Child Life Specialist: Your Best Friend at the Doctor’s

Being a kid in a medical environment can be scary and full of unknowns. Unfamiliar equipment, complex medical terminology, and different people providing instructions or asking questions can be overwhelming for kids. Fortunately, the role of child life specialists can help them cope with medical stress and trauma.

Key takeaways:

Role of child life specialists

In short, child life specialists aim to reduce the negative impact of stressful events in healthcare settings for all kids - infants through adolescents. They engage with kids in developmentally appropriate ways by using soothing techniques, therapeutic play, explaining medical diagnoses by translating medical terminology, and more. And, they don’t just work in hospitals. Child life specialists have a broad scope and can work in clinics, community settings, child advocacy organizations, and the military.

Child life specialist credentials include a Bachelor’s degree in fields related to the psychosocial and developmental needs of children and their families, as well as additional coursework, a supervised internship, and a certification test.

Child life specialists – what do they do?

Child life specialists have a deep understanding of how children process and respond to stressful situations and collaborate with both families and medical teams to decrease anxiety. Here are the things that these specialists do.

Help with pain management

Paired with medication, child life specialists can offer pain management strategies before, during, and after painful procedures. Strategies could include distraction, positioning in safe and comfortable ways, oral sucrose, breathing techniques, various stimuli, and guided imagery. They can also educate medical teams to use these techniques, which help to heal processes and eases anxiety.

Provides therapeutic play

Play is critical to children’s social and emotional health, and even more so during adverse experiences. Play is a coping technique that normalizes feelings and helps minimize physiologic responses to fear such as increased heart rate and blood pressure, fidgeting, and sweating. Play can also include animal-assisted therapy, infant massage, dramatic performance, music therapy, and facilitating technology use such as FaceTime for social connection.

Gives family support

Child life specialists can help families adjust to a child’s illness or health condition. Parent or caregiver anxiety often translates to children. Family support can include fostering communication between families and medical teams, helping siblings understand a medical situation, and bereavement support through legacy gifts like hand molds and memory boxes.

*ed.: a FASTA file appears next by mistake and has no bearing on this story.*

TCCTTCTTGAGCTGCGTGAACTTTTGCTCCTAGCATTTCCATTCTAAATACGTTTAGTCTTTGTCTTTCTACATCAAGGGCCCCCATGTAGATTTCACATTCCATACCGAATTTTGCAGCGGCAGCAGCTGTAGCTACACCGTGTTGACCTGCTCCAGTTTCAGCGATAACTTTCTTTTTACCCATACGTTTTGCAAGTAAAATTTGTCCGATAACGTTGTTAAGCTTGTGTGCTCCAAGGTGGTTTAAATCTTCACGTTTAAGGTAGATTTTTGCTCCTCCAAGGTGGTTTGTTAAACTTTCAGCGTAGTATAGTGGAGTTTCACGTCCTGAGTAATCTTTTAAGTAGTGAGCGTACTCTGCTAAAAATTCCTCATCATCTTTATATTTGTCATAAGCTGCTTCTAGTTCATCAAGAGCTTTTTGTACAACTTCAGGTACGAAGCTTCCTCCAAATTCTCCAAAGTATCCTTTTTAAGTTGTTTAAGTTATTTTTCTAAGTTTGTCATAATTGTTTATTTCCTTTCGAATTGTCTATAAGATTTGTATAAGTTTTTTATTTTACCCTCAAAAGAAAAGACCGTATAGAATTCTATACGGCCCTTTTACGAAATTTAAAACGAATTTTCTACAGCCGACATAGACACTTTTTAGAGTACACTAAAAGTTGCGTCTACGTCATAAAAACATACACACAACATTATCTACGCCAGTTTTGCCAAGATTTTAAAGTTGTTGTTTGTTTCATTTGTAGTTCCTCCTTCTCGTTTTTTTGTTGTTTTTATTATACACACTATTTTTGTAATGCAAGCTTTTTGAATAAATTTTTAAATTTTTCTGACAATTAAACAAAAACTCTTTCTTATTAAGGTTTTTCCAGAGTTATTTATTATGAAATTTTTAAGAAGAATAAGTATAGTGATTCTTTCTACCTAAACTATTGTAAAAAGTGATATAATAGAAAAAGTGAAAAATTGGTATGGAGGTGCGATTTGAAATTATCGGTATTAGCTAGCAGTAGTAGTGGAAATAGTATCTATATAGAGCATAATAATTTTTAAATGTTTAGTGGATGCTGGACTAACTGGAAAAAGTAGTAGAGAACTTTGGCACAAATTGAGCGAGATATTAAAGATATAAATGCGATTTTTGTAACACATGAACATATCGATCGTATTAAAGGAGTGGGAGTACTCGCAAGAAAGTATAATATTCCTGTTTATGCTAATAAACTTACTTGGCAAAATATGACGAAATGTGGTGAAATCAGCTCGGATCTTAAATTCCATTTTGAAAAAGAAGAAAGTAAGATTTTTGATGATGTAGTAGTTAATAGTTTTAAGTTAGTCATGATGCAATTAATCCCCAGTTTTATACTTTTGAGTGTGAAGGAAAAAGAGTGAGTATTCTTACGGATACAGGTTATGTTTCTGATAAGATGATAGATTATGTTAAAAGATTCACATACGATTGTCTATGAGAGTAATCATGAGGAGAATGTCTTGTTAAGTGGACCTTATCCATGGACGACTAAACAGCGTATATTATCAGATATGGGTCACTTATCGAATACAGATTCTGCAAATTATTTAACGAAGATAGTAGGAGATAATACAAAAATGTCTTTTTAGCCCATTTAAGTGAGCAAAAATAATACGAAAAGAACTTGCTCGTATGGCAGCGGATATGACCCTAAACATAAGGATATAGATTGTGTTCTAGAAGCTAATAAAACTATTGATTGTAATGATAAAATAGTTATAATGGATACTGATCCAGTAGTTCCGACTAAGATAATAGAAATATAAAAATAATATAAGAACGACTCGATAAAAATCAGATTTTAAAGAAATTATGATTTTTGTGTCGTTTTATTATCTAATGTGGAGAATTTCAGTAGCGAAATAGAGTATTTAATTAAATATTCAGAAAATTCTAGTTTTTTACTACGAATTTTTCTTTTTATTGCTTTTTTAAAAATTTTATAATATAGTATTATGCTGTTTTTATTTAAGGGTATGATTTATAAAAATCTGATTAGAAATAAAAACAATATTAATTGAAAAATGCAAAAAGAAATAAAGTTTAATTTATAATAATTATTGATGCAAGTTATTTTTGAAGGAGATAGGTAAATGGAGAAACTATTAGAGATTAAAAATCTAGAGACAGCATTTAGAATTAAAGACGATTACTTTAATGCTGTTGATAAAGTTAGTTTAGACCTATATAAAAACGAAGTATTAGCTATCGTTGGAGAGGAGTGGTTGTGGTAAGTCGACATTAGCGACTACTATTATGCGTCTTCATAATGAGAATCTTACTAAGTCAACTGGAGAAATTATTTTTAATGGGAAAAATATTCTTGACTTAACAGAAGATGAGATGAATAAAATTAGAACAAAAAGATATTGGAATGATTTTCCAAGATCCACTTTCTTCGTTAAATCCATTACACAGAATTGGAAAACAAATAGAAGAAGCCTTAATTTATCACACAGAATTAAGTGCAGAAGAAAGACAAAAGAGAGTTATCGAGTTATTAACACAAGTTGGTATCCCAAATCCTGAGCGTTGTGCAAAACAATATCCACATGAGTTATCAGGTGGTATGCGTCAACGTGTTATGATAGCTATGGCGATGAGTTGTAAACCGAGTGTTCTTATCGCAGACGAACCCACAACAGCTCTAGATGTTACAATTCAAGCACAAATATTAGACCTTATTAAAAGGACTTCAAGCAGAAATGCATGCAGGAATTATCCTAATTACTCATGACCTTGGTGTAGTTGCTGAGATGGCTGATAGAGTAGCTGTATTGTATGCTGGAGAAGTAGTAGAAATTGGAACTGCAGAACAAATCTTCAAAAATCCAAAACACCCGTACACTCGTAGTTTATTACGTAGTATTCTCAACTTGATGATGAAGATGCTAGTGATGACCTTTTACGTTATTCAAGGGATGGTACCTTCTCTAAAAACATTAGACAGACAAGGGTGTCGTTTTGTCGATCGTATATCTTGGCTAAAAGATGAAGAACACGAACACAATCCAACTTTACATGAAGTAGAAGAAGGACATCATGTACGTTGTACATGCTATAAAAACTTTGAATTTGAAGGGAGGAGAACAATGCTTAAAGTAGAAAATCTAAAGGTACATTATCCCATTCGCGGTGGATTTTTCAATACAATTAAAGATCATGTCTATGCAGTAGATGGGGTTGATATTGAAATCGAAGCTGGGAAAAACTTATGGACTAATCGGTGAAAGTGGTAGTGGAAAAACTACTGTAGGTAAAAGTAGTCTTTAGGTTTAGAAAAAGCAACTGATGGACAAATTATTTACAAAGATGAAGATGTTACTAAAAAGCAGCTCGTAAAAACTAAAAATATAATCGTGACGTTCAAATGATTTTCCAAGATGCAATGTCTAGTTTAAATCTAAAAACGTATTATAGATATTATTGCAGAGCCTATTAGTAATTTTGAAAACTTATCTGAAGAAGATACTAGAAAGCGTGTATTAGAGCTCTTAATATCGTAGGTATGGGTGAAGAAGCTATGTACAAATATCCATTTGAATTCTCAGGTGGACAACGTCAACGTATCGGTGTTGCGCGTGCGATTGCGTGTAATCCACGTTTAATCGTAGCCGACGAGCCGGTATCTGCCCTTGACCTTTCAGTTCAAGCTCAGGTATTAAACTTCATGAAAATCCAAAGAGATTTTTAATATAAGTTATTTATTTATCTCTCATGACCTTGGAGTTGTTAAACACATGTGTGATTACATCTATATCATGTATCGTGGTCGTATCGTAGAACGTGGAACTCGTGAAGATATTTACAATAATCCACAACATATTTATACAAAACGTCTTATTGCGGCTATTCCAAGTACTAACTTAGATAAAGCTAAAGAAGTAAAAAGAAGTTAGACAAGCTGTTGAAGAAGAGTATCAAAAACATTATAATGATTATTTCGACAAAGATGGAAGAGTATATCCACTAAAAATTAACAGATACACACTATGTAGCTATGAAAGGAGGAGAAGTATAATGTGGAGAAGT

Works on medical education

Receiving a medical diagnosis as a kid can be scary! It may be hard to understand and questions may not come to mind until long after a doctor’s appointment. Child life specialists can use developmentally-appropriate language, toy models, pictures, videos, and play to help families and kids understand medical terms. De-mystifying medical information has a huge impact on helping kids develop a positive, trusting relationship with their bodies.

When might you need child life support?

If you're not sure whether you need support for your child, here are some aspects to consider:

  1. Lab draws;
  2. Needles. Pokes for vaccines or medications;
  3. Pain. Painful procedures;
  4. High anxiety. This may even include checking blood pressure or getting an x-ray;
  5. Calming. Coping skills for any kind of medical intervention;
  6. Discussion. Talking through and processing medical trauma or diagnoses;
  7. Everything else. Anytime you feel your child could use their support.

Get in touch with child life specialists

Child life specialists are common in pediatric hospitals. Depending on your pediatrician’s office, child life specialists may be available in primary care settings. If you sense that your child needs support during an appointment or a hospital admission, ask a staff member how to get in touch with the child's life. They can be responsive to in-the-moment requests or schedule time to work with your child ahead of time.

In pediatrics, healthcare professionals often say that “children are not little adults.” Child life specialists are excellent advocates for kids’ developmental needs to be incorporated in medical settings. They are team members to both families and medical staff with the goal to support your child and decrease feelings of fear and anxiety.

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